09/07/2005 11:00PM

Maryland breeders upset about plan to cut dates


Representatives of breeders in Maryland reacted with dismay on Thursday to a plan by Magna Entertainment, the majority owner of Laurel Park and Pimlico Racecourse, to cut racing days in half in 2006, while supporters of Magna in the state legislature called on lawmakers to consider a special session this year to legalize slots at the company's tracks.

Magna announced the plan on Wednesday morning, before presenting the proposal to horsemen and breeders in the state. On Wednesday afternoon, Magna officials met with representatives of the Maryland Horse Breeders Association and Maryland Thoroughbred Horsemen's Association to outline the plan.

"Obviously, everyone is just stunned," said Cricket Goodall, the executive director of the Maryland Horse Breeders Association. "What I think is most important to remember is that this is Magna's plan, and it's what's best for them. It's not what's best for Maryland. It's not what's best for horsemen. And it's certainly not what's best for breeders."

The proposal calls for a 60-day live meet at Laurel beginning in January. That meet would be followed by an 18-day meet at Pimlico through the third Saturday in May, down substantially from the 60 days of live racing that Pimlico currently runs. Racing would then go on hiatus in the state until Nov. 3, when Laurel would run again.

Horse racing dates in Maryland are approved by the Maryland Racing Commission, which typically hears testimony from all industry stakeholders, including horsemen, before approving the schedule. The commission normally approves dates in November, and must, by law, award racing dates by Dec. 1.

Also late on Wednesday, Senate President Thomas V. "Mike" Miller called for legislators to meet in a special session this fall to pass a bill legalizing slots at Maryland's racetracks, citing Magna's proposal to cut dates. Miller's call was supported by Gov. Robert Ehrlich, who was the first to announce the proposed reduction during a radio interview on Wednesday morning.

Magna officials were unavailable for comment on Thursday.

With support from Ehrlich and Miller, Magna has lobbied for slot machines for the past three years. Last year, different bills legalizing slots at Maryland sites were passed by both the Senate and the House for the first time, but the bills were never taken up in a conference committee because of sometimes bitter policy differences between the two legislative bodies.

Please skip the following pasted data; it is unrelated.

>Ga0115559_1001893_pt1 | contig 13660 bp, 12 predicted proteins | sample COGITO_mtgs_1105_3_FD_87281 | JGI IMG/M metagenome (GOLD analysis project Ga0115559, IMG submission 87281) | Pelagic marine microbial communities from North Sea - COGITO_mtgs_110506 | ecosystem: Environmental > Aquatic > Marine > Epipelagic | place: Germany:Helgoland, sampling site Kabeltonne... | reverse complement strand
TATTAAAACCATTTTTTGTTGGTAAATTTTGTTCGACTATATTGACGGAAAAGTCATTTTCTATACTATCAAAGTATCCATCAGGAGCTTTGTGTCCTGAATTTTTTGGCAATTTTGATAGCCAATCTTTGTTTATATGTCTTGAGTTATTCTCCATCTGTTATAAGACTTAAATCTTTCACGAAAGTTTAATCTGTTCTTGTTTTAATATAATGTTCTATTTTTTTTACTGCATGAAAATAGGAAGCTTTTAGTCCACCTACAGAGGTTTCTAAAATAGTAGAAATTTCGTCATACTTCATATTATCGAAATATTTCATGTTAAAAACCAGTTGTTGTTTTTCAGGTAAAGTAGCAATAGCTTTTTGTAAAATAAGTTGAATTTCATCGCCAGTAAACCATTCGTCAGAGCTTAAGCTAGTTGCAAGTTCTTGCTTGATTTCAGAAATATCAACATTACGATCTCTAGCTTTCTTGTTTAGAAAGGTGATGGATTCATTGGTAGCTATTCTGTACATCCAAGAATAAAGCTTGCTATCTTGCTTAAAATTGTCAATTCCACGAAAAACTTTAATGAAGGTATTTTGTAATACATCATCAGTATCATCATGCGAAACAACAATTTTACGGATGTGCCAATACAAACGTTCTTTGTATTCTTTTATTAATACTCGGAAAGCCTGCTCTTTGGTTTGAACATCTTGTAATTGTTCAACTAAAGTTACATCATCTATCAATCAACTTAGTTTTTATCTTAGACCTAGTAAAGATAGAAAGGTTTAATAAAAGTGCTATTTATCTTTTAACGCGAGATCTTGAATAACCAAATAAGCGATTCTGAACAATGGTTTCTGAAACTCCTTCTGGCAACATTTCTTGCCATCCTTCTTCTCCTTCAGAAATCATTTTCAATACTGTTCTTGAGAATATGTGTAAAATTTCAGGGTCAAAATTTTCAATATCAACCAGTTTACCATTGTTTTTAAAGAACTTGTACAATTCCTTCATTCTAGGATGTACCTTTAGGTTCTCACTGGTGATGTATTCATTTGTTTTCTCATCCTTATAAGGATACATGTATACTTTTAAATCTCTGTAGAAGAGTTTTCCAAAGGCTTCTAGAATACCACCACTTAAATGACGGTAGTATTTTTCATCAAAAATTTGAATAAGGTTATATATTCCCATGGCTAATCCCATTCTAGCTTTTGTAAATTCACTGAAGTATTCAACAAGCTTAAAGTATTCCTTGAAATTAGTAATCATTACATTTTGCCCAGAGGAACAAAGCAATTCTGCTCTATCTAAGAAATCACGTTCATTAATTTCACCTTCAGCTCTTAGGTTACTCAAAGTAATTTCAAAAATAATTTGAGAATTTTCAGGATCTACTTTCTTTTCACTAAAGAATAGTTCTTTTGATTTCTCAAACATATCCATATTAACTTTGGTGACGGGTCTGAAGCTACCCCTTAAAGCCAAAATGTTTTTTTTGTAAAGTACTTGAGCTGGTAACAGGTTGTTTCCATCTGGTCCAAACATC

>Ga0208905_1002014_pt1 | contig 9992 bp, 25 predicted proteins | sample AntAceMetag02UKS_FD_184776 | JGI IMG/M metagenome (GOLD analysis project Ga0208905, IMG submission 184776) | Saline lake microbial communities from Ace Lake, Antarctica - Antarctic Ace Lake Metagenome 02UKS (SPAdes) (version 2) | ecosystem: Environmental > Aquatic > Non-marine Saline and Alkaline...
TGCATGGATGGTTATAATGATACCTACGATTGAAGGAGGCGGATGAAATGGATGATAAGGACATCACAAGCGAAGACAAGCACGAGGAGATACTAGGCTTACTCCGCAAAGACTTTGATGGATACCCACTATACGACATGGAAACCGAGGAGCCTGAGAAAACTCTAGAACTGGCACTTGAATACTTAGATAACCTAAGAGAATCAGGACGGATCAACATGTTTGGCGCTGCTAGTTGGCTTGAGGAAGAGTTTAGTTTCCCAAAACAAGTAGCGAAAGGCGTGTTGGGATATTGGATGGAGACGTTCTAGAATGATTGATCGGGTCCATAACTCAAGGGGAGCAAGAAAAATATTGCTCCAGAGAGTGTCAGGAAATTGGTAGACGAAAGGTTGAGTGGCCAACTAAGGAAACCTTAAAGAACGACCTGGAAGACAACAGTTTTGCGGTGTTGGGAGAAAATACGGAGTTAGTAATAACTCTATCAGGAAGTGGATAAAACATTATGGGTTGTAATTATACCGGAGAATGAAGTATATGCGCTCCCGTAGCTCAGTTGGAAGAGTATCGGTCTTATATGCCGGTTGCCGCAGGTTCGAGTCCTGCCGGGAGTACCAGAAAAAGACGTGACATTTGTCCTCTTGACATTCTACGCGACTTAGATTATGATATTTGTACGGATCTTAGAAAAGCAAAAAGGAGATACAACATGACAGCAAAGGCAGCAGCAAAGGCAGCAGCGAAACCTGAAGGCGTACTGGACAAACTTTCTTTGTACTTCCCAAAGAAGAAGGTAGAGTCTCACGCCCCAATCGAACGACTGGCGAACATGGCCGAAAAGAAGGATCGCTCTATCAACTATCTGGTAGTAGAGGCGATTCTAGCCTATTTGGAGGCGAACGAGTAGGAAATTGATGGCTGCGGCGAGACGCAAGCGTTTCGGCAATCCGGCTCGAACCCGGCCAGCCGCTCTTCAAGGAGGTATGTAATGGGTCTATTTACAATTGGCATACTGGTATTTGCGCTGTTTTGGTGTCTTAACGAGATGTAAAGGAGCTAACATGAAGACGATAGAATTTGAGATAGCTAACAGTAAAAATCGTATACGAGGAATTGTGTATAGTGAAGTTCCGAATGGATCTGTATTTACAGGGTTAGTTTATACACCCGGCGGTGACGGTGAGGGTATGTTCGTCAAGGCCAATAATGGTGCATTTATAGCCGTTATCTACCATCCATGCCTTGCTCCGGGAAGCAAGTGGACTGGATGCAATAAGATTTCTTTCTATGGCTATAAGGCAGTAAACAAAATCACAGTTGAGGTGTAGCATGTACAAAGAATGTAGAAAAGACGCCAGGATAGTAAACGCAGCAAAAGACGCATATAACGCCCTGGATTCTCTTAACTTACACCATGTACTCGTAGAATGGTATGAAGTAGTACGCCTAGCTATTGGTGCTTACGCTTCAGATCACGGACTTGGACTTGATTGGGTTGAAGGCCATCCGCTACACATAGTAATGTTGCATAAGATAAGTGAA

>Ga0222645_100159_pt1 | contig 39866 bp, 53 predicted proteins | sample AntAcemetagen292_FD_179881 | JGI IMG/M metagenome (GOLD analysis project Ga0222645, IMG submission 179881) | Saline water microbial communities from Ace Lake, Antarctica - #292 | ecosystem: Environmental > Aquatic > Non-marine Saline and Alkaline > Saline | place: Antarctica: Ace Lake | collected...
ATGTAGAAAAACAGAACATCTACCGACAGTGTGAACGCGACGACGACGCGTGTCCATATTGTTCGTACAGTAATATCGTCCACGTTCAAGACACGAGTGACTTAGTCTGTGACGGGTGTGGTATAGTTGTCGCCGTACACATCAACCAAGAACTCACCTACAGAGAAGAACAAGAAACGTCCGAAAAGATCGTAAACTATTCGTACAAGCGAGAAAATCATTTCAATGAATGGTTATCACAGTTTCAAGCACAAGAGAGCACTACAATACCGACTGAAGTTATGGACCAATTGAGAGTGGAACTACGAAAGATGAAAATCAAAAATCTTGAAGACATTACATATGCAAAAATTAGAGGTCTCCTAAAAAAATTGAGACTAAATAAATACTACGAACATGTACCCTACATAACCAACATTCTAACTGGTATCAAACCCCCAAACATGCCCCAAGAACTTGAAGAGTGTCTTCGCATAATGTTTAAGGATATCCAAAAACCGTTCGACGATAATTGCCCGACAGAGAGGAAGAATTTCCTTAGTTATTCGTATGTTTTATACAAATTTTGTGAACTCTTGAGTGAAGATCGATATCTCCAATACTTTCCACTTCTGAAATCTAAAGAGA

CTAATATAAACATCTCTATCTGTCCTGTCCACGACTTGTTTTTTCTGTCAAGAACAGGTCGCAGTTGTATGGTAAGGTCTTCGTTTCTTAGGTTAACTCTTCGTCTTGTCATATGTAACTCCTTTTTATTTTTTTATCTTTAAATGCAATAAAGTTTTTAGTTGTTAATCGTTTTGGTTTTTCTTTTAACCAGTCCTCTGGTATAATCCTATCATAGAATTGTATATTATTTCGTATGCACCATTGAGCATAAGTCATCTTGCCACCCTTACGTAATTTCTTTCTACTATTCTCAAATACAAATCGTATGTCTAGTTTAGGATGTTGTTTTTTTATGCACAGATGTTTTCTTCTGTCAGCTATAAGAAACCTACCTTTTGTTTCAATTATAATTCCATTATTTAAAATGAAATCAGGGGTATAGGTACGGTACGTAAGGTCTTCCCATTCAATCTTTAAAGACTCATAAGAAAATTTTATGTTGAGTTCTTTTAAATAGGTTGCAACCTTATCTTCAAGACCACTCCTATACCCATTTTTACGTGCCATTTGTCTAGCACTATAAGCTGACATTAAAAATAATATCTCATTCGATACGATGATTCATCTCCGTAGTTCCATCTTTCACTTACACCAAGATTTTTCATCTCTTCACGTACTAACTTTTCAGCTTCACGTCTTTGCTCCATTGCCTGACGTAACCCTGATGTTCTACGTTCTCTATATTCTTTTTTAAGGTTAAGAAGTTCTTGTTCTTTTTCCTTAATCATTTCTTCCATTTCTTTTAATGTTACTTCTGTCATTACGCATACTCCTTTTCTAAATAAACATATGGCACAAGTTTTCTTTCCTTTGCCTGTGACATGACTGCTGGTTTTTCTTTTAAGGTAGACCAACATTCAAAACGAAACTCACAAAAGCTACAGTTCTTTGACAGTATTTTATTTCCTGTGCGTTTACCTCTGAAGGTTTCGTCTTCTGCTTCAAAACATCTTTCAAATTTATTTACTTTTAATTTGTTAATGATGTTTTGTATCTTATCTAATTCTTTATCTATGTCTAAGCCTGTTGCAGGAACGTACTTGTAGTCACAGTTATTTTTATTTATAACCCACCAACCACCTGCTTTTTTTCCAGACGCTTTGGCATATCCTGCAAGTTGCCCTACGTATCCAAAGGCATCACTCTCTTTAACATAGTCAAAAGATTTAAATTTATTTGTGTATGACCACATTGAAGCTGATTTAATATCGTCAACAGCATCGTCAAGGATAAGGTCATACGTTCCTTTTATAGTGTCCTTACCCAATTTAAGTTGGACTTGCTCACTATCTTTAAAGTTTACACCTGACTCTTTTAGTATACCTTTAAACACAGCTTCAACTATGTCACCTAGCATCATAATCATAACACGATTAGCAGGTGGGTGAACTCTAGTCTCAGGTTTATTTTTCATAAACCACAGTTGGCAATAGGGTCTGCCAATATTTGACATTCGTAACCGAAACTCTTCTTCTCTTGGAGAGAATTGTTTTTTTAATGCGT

The chief opponent of slots at racetracks has been House Speaker Michael Busch, who met with Magna officials on Wednesday and said that Magna's proposal included no mention of slot machines, according to the Baltimore Sun.

Breeders and horsemen fear that the reduction in racing dates would put some trainers and farms out of business. In a report detailing the proposal, Magna said the reduction would lead to increased purses at its tracks, and that the company could not continue racing 200 days a year without slot machines. The report said that under the plan, average daily purse distribution at Maryland's tracks would rise from the current $194,000 to $304,000.

According to financial statements Magna filed with the Securities and Exchange Commission, the company's Maryland operations had earnings before interest, taxes, depreciation, and amortization in 2004 of $5.8 million, on revenue of $104.6 million. The prior year, Magna had a loss before interest, taxes, depreciation, and amortization of $42.3 million, largely because the company took a non-cash writedown of $47.7 million on the tracks. Magna purchased a majority share in the tracks for $84.9 million in late 2002, including options to purchase a larger stake.

Goodall said that many Maryland breeders are unsure whether the proposed reduction was merely a political ploy for Magna to press its case for slot machines.

"Maybe it is just a ploy, and it seems that the legislators are certainly responding," Goodall said. "Maybe this is all about slots. But the problem for breeders is that if this is a ploy, it's still a ploy that they can implement, and at some point, perception becomes reality. With all this talk about cutting racing days, who's going to want to stand a stallion in Maryland?"